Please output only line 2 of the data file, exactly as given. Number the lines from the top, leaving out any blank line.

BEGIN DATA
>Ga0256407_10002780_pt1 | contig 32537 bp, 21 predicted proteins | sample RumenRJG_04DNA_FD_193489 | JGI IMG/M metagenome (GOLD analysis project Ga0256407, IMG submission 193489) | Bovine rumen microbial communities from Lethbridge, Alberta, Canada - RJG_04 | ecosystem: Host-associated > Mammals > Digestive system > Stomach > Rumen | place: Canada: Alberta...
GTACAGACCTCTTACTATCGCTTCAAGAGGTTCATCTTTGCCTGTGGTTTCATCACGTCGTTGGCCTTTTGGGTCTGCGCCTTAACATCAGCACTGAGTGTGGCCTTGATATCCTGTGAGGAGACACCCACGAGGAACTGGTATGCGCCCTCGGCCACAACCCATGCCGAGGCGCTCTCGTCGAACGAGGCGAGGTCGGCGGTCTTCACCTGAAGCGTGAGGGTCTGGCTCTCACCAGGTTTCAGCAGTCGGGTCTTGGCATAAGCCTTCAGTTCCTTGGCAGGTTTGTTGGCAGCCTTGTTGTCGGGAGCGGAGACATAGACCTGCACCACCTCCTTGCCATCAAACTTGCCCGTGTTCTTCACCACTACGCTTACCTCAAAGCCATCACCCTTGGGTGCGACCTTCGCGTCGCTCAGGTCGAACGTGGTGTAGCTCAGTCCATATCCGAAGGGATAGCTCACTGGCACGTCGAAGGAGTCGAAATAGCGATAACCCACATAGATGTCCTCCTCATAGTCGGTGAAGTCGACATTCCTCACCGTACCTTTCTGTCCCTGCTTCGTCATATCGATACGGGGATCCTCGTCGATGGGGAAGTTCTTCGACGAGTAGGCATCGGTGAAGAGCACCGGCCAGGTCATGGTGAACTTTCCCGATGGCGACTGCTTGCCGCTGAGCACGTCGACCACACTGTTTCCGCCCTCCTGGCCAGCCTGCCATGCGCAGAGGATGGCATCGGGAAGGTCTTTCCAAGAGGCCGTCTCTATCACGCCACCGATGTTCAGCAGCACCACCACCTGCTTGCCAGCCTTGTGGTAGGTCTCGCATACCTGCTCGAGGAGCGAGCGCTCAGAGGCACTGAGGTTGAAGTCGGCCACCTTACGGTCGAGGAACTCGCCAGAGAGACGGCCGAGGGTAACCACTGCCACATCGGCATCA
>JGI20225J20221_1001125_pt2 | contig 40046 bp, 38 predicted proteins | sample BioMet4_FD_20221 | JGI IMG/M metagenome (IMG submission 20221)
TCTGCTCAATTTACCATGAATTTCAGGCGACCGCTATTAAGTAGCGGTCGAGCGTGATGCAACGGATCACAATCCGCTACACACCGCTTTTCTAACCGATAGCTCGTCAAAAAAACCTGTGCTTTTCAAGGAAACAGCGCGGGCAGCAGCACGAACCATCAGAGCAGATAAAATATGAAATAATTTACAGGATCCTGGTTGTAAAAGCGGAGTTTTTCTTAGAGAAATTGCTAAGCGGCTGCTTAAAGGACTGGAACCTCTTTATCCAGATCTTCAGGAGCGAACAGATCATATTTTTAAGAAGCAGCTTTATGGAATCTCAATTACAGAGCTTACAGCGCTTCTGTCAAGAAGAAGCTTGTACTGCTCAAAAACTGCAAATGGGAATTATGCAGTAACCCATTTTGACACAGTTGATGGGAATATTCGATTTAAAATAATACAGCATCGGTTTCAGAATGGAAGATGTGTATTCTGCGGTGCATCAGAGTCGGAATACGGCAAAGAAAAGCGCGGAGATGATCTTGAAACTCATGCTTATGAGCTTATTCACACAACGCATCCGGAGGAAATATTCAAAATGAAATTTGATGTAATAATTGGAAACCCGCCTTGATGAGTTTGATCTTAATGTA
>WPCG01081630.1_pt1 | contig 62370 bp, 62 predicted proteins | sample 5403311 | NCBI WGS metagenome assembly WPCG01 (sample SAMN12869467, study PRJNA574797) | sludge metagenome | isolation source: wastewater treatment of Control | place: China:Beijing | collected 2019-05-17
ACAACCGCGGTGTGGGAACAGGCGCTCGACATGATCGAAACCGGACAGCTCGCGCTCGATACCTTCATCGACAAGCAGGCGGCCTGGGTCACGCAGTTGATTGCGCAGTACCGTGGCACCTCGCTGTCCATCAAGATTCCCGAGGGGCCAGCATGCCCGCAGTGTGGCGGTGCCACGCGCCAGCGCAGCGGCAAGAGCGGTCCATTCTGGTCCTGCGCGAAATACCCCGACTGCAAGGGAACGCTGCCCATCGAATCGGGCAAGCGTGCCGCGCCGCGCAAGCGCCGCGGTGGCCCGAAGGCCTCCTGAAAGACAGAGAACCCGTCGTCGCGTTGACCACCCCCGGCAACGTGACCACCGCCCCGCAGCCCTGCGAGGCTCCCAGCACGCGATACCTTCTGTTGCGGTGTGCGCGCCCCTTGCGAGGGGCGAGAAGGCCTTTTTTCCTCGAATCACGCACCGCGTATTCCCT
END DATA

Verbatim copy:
GTACAGACCTCTTACTATCGCTTCAAGAGGTTCATCTTTGCCTGTGGTTTCATCACGTCGTTGGCCTTTTGGGTCTGCGCCTTAACATCAGCACTGAGTGTGGCCTTGATATCCTGTGAGGAGACACCCACGAGGAACTGGTATGCGCCCTCGGCCACAACCCATGCCGAGGCGCTCTCGTCGAACGAGGCGAGGTCGGCGGTCTTCACCTGAAGCGTGAGGGTCTGGCTCTCACCAGGTTTCAGCAGTCGGGTCTTGGCATAAGCCTTCAGTTCCTTGGCAGGTTTGTTGGCAGCCTTGTTGTCGGGAGCGGAGACATAGACCTGCACCACCTCCTTGCCATCAAACTTGCCCGTGTTCTTCACCACTACGCTTACCTCAAAGCCATCACCCTTGGGTGCGACCTTCGCGTCGCTCAGGTCGAACGTGGTGTAGCTCAGTCCATATCCGAAGGGATAGCTCACTGGCACGTCGAAGGAGTCGAAATAGCGATAACCCACATAGATGTCCTCCTCATAGTCGGTGAAGTCGACATTCCTCACCGTACCTTTCTGTCCCTGCTTCGTCATATCGATACGGGGATCCTCGTCGATGGGGAAGTTCTTCGACGAGTAGGCATCGGTGAAGAGCACCGGCCAGGTCATGGTGAACTTTCCCGATGGCGACTGCTTGCCGCTGAGCACGTCGACCACACTGTTTCCGCCCTCCTGGCCAGCCTGCCATGCGCAGAGGATGGCATCGGGAAGGTCTTTCCAAGAGGCCGTCTCTATCACGCCACCGATGTTCAGCAGCACCACCACCTGCTTGCCAGCCTTGTGGTAGGTCTCGCATACCTGCTCGAGGAGCGAGCGCTCAGAGGCACTGAGGTTGAAGTCGGCCACCTTACGGTCGAGGAACTCGCCAGAGAGACGGCCGAGGGTAACCACTGCCACATCGGCATCA